Exposures in those areas remain subject to the supplementary capital requirements until the SCRI for a metropolitan area falls below the threshold value. In this case, the supplementary capital requirement would no longer be required for mortgage loans originated in the next quarterly fiscal reporting period.
6. Timing of the calculation
The following table provides a summary of the timing for performing the SCRI calculation and determining when the supplementary capital requirement applies.
As at date for data 
SCRI calculations performed^{Footnote 9} 
Application of supplementary capital requirements 
December 31 
March 1 
April 1 
March 31 
June 1 
July 1 
June 30 
September 1 
October 1 
September 30 
December 1 
January 1 
7. Example
This example illustrates how to calculate the SCRIs for Q4 2015 for the 11 metropolitan areas in the Teranet index.
Step 1: Calculation of metropolitan area smoothed Teranet indices
The following table provides the monthly Teranet values for the 11 metropolitan areas for 2015 as well as the December 2015 smoothed values (determined as the 12month average of the January through December 2015 values).
2015 
Calgary 
Edmonton 
Halifax 
Hamilton 
Montréal 
OttawaGatineau 
January 
184.68 
182.74 
137.60 
157.15 
146.81 
140.58 
February 
184.10 
181.24 
136.72 
157.60 
146.42 
137.65 
March 
184.45 
181.93 
138.36 
157.07 
147.49 
137.20 
April 
184.85 
183.11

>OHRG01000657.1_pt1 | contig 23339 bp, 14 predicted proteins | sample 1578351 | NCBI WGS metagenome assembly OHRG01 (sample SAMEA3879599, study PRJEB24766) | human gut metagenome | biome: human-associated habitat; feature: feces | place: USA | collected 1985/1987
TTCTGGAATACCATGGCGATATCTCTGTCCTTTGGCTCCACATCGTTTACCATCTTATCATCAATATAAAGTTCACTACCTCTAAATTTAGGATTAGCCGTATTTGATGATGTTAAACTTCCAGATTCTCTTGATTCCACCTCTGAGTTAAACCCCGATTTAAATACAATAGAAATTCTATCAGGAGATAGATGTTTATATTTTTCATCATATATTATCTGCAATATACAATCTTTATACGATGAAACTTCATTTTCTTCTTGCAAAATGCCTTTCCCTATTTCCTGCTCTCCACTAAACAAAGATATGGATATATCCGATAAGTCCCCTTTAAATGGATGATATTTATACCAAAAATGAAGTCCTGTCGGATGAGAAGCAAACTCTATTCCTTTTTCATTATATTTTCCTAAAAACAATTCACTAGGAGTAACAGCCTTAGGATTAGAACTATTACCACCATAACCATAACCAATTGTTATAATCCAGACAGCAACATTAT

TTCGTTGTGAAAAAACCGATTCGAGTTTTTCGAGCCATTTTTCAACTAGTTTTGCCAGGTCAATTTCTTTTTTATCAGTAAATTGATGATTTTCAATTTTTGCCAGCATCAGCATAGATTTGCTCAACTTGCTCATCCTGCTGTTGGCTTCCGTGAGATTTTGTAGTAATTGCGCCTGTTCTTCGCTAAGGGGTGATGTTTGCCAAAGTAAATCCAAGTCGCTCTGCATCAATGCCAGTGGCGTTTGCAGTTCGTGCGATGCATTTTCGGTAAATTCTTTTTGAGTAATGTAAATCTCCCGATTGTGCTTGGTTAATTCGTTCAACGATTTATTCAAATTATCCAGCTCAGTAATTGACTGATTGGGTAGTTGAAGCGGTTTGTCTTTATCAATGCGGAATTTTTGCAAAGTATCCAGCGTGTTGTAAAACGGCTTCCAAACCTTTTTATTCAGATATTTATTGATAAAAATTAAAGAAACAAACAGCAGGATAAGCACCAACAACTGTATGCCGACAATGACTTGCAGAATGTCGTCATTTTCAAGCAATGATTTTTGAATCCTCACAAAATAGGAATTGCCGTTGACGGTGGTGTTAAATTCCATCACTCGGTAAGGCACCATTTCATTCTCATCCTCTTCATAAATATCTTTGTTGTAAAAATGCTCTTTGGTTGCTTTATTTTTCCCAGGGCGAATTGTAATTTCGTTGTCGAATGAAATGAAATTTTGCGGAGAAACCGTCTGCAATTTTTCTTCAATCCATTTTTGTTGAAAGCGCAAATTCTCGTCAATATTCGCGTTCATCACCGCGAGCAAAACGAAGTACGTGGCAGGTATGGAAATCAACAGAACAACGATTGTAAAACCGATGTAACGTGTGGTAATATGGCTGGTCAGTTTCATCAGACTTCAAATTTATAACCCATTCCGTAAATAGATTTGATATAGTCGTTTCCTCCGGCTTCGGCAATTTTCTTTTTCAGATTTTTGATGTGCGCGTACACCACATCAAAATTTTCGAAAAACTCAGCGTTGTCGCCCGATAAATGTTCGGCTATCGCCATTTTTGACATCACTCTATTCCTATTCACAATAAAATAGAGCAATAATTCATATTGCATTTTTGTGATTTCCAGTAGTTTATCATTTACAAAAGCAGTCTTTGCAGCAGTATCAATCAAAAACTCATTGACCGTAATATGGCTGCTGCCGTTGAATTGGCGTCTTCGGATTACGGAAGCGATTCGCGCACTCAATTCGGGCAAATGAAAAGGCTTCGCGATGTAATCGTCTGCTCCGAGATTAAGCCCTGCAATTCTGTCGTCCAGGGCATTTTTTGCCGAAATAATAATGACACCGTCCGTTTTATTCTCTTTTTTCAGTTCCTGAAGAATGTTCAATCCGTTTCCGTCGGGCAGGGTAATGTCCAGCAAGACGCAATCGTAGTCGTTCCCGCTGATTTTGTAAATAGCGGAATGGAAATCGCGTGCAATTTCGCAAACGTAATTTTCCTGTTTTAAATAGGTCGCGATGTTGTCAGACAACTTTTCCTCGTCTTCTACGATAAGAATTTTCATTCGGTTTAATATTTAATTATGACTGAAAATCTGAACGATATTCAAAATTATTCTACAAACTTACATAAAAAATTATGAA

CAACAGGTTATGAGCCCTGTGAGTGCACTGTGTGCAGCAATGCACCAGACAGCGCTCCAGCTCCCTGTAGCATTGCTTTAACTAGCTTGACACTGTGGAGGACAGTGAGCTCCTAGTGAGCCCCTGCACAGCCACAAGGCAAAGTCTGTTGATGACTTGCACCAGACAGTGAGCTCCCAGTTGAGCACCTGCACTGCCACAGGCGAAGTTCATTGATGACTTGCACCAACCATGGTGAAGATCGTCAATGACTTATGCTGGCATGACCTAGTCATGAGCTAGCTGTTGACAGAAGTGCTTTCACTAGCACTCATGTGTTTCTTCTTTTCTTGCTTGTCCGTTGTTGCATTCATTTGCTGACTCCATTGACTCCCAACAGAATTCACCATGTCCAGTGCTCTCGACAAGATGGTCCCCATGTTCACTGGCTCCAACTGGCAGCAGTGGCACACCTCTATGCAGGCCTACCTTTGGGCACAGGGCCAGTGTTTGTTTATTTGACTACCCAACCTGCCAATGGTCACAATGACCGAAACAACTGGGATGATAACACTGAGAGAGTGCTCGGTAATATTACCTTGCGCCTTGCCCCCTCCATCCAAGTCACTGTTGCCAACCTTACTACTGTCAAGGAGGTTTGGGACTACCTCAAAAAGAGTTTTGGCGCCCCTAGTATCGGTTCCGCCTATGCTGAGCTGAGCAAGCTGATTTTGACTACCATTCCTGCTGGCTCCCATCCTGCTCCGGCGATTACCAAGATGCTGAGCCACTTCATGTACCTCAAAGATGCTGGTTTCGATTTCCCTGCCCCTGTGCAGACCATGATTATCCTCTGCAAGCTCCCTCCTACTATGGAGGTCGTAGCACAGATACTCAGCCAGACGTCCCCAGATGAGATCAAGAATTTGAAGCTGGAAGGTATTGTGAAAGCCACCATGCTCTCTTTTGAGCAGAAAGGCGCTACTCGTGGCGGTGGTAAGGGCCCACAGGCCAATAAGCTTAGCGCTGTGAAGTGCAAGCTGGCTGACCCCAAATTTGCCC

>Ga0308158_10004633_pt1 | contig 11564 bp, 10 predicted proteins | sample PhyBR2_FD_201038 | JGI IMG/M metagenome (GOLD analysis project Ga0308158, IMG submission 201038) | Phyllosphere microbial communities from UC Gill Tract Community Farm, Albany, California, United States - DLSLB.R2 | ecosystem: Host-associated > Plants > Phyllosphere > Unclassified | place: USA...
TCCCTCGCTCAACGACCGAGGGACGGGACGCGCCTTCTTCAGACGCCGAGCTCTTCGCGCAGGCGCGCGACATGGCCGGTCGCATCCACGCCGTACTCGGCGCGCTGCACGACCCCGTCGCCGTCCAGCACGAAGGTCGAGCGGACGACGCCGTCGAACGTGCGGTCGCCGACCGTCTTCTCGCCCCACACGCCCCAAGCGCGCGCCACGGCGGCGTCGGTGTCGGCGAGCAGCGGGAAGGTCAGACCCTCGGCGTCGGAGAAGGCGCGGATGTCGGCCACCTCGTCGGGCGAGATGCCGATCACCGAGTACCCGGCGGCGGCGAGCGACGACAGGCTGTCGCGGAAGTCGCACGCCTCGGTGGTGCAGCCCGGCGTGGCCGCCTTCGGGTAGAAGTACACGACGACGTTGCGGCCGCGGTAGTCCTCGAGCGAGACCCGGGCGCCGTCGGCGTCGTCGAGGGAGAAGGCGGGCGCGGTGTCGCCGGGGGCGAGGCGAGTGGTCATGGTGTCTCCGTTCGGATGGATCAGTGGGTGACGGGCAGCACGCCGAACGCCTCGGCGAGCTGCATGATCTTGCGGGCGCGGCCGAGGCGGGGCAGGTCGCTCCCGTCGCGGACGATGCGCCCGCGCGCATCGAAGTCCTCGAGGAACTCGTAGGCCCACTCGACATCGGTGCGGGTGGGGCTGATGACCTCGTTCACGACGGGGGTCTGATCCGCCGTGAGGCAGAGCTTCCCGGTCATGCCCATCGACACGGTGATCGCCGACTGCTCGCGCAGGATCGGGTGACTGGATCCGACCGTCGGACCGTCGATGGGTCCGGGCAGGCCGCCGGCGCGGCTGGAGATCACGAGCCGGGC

139.39 
156.99 
148.92 
136.30 
May 
178.84 
184.28 
142.62 
157.97 
151.34 
138.30 
June 
183.23 
184.27 
142.05 
161.85 
152.61 
140.58 
July 
179.75 
182.93 
140.56 
166.27 
153.10 
143.75 
August 
186.70 
182.02 
140.05 
170.33 
152.35 
144.64 
September 
187.98 
182.04 
142.71 
172.53 
151.72 
143.88 
October 
186.51 
182.33 
140.30 
172.08 
151.32 
143.00 
November 
184.20 
180.77 
138.32 
172.52 
151.65 
141.22 
December 
181.10 
180.21 
140.45 
171.51 
149.74 
139.19 
December smoothed 
183.87 
182.32 
139.93 
164.49 
150.29 
140.52 
2015 
Québec 
Toronto 
Vancouver 
Victoria 
Winnipeg 
January 
173.71 
166.18 
185.94 
139.41 
194.74 
February 
173.46 
165.99 
188.66 
140.04 
192.88 
March 
176.09 
166.42 
189.14 
139.70 
193.33 
April 
179.12 
166.44 
189.20 
139.47 
197.00 
May 
180.71 
169.10 
191.58 
140.19 
197.39 
June 
179.74 
171.86 
193.90 
143.87 
196.80 
July 
178.61 
175.91 
196.94 
146.36 
195.89 
August 
176.59 
178.75 
198.08 
145.89 
197.08 
September 
173.15 
179.79 
201.20 
147.08 
194.32 
October 
172.84 
180.35 
202.42 
147.55 
198.09 
November 
173.58 
180.53 
205.15 
150.15 
197.48 
December